It consists of a competition to win the rock’n’roll weekend of a lifetime in the UK, various related store GWP incentives, window displays, POS, e-flyers, 10 different versions of a campaign microsite… some grey hair, bags under eyes and a higher than normal blood pressure.
It’s an exciting and ambitious step, one fitting for a global brand with a strong message. A buy-into-British, Mod-size-fits-all strategy to bring our existing customers together and entice in some new ones. We’ve even managed to get Visit Britain on board, who are delighted to join us in our ‘big up’ for England. As Ben Sherman’s trades on its Britishness it all makes perfect sense to our International partners and the mechanic has been well received around the world.
So whilst I’ve been lying awake at night, thinking about all manner of minutiae, from the Korean terms and conditions (wouldn’t wish that on anyone) to whether the winner can get their own Visa in time, I’ve also been considering the global/local debate. How does a brand continue to ensure consistency around the world and yet still remain relevant in each location it’s sold? The obvious danger with global messages is that in trying to please everyone you end up bland, Gap has suffered in this respect. Or worse still you could be deemed offensive, HSBC made a ‘huge’ mistake with their Sumo campaign (sorry couldn’t resist!)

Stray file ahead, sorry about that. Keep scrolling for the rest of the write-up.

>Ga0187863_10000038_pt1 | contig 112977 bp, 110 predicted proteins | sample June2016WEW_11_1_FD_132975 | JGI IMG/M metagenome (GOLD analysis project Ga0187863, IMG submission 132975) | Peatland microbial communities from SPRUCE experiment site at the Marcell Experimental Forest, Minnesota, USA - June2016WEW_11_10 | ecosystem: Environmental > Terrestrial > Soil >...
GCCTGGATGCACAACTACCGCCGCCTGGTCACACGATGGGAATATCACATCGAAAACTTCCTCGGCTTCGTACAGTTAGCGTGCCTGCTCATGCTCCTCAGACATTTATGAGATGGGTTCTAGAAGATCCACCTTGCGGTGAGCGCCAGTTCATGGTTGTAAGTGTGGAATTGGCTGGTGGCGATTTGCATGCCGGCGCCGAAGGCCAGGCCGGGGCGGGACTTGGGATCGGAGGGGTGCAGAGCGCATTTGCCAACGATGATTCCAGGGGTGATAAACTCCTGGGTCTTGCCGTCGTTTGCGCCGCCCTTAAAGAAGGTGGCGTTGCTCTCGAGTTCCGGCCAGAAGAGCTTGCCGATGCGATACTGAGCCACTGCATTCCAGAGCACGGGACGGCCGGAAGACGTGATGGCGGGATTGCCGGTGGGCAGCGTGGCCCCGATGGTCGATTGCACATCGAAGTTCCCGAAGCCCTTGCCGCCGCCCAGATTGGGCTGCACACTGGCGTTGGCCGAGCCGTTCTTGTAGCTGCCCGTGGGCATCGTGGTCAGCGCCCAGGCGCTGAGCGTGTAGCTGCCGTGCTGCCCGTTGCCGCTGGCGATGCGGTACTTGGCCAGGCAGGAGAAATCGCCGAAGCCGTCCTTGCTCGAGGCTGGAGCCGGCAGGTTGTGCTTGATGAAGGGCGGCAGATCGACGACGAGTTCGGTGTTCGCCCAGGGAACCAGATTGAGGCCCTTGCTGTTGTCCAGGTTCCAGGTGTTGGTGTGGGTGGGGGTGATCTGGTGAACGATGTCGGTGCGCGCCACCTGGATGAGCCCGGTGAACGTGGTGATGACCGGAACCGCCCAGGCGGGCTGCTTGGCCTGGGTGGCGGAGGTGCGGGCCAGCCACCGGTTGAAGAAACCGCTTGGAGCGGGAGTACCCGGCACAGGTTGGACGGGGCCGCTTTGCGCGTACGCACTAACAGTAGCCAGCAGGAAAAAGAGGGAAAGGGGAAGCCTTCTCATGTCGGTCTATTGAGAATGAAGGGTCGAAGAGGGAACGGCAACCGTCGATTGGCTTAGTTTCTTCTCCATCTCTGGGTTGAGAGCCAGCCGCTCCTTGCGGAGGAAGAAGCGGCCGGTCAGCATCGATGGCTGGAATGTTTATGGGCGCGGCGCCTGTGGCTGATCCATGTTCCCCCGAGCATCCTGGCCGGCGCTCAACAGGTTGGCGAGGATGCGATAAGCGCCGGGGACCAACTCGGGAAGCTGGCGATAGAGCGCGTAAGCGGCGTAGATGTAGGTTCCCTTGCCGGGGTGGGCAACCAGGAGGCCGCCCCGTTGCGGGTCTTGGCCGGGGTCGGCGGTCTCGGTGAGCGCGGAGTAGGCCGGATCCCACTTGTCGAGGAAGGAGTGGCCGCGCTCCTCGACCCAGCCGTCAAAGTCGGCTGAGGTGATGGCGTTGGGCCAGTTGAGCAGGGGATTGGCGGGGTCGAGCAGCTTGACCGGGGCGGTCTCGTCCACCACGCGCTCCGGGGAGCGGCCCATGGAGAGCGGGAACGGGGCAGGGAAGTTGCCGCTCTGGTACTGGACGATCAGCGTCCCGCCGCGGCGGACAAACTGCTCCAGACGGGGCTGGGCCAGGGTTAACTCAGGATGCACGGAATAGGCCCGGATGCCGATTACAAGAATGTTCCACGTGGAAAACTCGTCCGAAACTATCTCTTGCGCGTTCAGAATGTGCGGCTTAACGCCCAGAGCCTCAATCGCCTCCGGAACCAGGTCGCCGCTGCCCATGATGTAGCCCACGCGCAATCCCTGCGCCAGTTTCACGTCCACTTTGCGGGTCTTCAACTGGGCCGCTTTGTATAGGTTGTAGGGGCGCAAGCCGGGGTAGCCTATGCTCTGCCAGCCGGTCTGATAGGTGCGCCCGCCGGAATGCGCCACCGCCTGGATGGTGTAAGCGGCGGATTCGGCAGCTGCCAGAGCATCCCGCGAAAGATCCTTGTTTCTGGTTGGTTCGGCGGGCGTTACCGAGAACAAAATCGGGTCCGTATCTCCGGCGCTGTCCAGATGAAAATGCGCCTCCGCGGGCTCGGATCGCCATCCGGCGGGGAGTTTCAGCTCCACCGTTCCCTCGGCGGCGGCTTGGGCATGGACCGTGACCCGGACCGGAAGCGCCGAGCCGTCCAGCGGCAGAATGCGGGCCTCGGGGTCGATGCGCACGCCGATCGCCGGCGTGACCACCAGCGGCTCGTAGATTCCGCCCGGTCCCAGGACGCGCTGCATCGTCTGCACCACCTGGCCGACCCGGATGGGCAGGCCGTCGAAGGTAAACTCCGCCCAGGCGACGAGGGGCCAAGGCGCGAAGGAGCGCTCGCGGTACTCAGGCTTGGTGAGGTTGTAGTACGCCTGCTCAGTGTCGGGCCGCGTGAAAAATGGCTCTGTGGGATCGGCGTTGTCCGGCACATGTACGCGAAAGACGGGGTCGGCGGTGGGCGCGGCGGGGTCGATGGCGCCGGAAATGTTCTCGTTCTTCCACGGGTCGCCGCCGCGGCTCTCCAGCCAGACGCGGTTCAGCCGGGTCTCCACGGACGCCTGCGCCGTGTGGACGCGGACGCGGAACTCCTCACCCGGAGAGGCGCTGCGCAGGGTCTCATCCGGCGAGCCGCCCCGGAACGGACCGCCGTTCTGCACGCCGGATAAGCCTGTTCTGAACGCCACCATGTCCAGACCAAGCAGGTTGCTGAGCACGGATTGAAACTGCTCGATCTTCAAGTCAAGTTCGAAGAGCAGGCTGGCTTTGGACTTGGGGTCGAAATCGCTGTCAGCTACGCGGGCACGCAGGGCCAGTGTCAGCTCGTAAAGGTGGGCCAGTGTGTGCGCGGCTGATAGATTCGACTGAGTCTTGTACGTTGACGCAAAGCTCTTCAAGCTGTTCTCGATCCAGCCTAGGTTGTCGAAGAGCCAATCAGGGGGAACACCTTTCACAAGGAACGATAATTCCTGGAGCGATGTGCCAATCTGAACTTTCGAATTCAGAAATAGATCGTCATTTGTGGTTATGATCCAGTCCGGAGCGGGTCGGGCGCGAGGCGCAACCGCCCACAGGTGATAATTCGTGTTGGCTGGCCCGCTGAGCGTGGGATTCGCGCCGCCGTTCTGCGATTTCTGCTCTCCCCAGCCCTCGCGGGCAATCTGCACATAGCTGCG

Another option is a global concept with a regional slant. For example Diesel are celebrating their anniversary and amongst other elements are throwing a global party which will held on the same day around the world. Every countries line up is specific to their location, making it both global and local at the same time. It’s a model that I’ll watch with interest. Diesel set their creative concepts in Italy and there have been times when this creative hasn’t translated quite as coherently in the UK, however in this instance I think they have pitched it just right.